What Happens If Problems Are Found
Most athletes will be cleared for full participation after the PPE.  But some athletes will need further testing or evaluation by other specialists prior to clearance. In rare cases where participation is restricted, efforts are made to find an alternative sport at which the athlete can participate. For example, an athlete with a spine injury would not be cleared for tackle football but may be allowed to swim or run track.

There are several conditions that may unfortunately result in disqualification from some or all sports, including cardiac, neurological, musculoskeletal, infectious, skin, and pulmonary issues. Other general conditions that might require special consideration regarding participation include sickle cell trait, diabetes, loss of a paired organ, eating disorders and epilepsy. Cardiac issues are especially important because they are the most likely to lead to sudden death in athletes.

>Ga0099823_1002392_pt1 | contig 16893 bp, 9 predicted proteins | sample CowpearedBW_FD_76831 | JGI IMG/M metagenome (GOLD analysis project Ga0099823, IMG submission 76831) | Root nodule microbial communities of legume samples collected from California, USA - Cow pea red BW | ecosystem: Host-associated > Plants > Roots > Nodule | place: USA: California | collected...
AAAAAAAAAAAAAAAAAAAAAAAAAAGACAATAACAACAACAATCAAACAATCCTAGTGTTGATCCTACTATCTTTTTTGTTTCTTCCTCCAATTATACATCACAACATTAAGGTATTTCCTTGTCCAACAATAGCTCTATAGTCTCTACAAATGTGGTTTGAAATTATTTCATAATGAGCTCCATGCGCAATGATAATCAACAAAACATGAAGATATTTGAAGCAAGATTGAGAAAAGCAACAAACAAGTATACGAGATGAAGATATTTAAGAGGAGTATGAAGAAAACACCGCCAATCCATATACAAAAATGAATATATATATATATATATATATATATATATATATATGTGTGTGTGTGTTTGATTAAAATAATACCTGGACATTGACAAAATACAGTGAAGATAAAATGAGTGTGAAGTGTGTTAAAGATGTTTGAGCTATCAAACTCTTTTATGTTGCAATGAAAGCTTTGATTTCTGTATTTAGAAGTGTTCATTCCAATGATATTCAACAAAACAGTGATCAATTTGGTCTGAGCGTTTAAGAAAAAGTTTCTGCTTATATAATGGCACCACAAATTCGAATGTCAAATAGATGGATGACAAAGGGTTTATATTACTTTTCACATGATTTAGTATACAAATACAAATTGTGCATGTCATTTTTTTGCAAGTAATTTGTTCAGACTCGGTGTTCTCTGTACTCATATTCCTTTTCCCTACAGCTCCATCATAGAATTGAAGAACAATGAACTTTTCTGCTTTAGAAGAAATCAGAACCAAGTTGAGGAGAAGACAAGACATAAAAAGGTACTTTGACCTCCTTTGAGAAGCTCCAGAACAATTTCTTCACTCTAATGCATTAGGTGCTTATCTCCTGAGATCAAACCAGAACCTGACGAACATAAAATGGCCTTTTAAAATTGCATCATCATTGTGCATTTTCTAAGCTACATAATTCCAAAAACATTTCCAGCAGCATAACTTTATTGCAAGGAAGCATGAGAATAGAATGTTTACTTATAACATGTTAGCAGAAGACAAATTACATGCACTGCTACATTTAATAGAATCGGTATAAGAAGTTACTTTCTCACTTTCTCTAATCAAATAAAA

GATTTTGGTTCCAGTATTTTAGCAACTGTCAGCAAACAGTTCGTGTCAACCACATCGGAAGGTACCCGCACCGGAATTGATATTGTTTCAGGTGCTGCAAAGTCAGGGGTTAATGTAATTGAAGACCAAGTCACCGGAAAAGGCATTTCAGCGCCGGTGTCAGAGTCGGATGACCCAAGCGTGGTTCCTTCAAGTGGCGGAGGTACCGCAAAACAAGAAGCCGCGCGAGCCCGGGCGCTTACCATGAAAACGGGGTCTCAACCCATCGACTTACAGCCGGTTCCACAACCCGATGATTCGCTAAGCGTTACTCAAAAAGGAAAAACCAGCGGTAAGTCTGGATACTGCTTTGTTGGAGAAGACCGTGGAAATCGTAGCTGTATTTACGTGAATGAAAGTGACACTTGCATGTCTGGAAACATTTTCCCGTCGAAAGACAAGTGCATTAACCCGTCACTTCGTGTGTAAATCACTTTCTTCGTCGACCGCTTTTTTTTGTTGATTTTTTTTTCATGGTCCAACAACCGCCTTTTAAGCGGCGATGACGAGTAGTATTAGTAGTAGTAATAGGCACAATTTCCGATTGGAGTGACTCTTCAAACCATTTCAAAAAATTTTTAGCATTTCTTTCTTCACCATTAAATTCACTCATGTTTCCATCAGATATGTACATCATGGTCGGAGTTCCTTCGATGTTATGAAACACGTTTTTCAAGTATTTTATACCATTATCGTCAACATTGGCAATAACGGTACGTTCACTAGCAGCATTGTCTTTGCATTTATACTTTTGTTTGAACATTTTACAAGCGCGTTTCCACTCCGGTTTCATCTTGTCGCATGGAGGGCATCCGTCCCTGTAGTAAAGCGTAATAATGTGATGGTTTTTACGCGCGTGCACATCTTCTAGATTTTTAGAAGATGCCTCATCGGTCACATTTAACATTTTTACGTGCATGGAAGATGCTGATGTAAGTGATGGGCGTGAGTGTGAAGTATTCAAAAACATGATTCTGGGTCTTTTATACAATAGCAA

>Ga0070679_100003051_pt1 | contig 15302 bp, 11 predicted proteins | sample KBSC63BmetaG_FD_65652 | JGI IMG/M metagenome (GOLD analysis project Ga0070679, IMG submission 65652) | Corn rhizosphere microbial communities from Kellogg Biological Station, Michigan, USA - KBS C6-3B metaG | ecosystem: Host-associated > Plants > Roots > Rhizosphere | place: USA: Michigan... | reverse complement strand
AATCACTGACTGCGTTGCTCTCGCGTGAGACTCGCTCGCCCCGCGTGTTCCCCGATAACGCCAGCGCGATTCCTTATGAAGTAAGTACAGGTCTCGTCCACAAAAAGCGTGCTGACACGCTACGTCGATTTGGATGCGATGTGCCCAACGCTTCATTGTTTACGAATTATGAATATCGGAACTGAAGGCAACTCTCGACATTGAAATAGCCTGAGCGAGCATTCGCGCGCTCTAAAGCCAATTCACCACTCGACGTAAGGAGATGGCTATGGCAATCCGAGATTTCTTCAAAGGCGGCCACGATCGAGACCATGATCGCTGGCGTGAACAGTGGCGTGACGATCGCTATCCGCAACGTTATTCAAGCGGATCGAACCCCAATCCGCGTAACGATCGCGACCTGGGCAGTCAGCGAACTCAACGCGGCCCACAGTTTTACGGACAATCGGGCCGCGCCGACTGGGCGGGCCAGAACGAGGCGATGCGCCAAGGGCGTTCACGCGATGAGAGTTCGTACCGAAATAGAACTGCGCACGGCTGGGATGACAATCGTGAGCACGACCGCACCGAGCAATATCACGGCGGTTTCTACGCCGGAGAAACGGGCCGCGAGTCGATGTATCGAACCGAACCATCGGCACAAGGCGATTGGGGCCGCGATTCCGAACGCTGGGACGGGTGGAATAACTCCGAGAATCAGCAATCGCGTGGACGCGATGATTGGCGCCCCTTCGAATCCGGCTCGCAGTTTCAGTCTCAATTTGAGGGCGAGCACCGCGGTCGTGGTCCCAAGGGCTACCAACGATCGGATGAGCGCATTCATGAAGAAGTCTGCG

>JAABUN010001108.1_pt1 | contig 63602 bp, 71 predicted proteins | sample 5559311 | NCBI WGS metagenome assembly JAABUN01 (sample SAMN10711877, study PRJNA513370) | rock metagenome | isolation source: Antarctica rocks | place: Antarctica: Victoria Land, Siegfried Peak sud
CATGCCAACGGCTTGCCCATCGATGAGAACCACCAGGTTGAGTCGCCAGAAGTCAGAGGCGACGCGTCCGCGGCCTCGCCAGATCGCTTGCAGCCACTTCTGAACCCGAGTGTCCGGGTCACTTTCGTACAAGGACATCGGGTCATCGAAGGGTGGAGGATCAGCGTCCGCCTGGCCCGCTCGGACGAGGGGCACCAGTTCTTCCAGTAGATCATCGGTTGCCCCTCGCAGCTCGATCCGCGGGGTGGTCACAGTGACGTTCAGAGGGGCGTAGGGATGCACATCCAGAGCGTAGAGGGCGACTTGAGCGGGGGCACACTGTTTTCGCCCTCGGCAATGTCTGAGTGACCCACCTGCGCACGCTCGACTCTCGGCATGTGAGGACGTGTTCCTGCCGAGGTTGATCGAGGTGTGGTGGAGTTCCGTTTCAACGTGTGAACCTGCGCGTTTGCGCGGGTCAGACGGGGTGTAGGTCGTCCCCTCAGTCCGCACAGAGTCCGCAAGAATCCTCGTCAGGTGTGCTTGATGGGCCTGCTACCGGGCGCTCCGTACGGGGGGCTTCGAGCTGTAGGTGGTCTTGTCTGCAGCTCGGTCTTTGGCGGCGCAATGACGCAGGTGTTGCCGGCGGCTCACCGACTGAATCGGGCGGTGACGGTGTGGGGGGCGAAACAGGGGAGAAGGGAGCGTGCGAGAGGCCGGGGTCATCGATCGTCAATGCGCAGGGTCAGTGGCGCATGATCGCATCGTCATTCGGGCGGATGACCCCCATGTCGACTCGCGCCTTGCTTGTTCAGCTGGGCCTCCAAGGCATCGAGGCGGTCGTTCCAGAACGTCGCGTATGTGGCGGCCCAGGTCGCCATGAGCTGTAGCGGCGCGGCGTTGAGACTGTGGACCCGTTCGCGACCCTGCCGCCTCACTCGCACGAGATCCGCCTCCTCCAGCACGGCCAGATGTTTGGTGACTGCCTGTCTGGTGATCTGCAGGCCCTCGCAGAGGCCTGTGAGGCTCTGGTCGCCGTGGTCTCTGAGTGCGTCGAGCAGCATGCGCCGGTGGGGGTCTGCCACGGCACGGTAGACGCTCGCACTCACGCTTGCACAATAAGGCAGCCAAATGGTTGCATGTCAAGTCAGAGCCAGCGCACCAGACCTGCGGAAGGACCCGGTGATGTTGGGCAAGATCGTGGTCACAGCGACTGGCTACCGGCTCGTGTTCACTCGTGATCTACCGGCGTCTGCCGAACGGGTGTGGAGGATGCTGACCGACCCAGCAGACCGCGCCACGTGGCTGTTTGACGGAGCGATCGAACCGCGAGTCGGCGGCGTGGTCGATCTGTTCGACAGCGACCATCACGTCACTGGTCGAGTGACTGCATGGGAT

A general principle is that any athlete who has had any cardiac symptoms such as chest pain, shortness of breath, light-headedness, syncope (passing out), or palpitations (irregular heart beat) should have a thorough medical work-up before being cleared for sports.

When I’m doing a PPE I sometimes find that a young athlete will try to hide an ongoing issue out of fear that they will be automatically disqualified. From a practical standpoint total disqualification is rare, but more commonly we may find issues that need correction before full clearance. While that might take some time to be corrected the end result is a better, healthier athlete able to compete at their best.

(Dr. Dev K. Mishra is the creator of the SidelineSportsDoc.com injury management program for coaches. He is an orthopedic surgeon in private practice in Burlingame, Calif. He is a member of the team physician pool with the U.S. Soccer Federation and has served as team physician at the University of California, Berkeley. This article first appeared on SidelineSportsDoc.com.)



1 comment
  1. daren moon
    commented on: August 17, 2012 at 10:21 a.m.